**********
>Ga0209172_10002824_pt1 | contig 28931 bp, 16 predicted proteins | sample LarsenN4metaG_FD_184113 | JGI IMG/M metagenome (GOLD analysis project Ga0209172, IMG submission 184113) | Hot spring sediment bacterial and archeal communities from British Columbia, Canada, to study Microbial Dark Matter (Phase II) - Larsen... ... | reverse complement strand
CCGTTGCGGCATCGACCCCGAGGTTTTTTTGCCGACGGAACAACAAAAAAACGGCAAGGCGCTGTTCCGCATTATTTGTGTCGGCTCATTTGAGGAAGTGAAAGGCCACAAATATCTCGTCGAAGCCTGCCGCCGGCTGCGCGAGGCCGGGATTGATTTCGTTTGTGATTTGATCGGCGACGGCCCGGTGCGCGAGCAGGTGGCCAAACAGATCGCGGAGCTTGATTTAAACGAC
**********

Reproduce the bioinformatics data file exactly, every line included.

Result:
>Ga0209172_10002824_pt1 | contig 28931 bp, 16 predicted proteins | sample LarsenN4metaG_FD_184113 | JGI IMG/M metagenome (GOLD analysis project Ga0209172, IMG submission 184113) | Hot spring sediment bacterial and archeal communities from British Columbia, Canada, to study Microbial Dark Matter (Phase II) - Larsen... ... | reverse complement strand
CCGTTGCGGCATCGACCCCGAGGTTTTTTTGCCGACGGAACAACAAAAAAACGGCAAGGCGCTGTTCCGCATTATTTGTGTCGGCTCATTTGAGGAAGTGAAAGGCCACAAATATCTCGTCGAAGCCTGCCGCCGGCTGCGCGAGGCCGGGATTGATTTCGTTTGTGATTTGATCGGCGACGGCCCGGTGCGCGAGCAGGTGGCCAAACAGATCGCGGAGCTTGATTTAAACGAC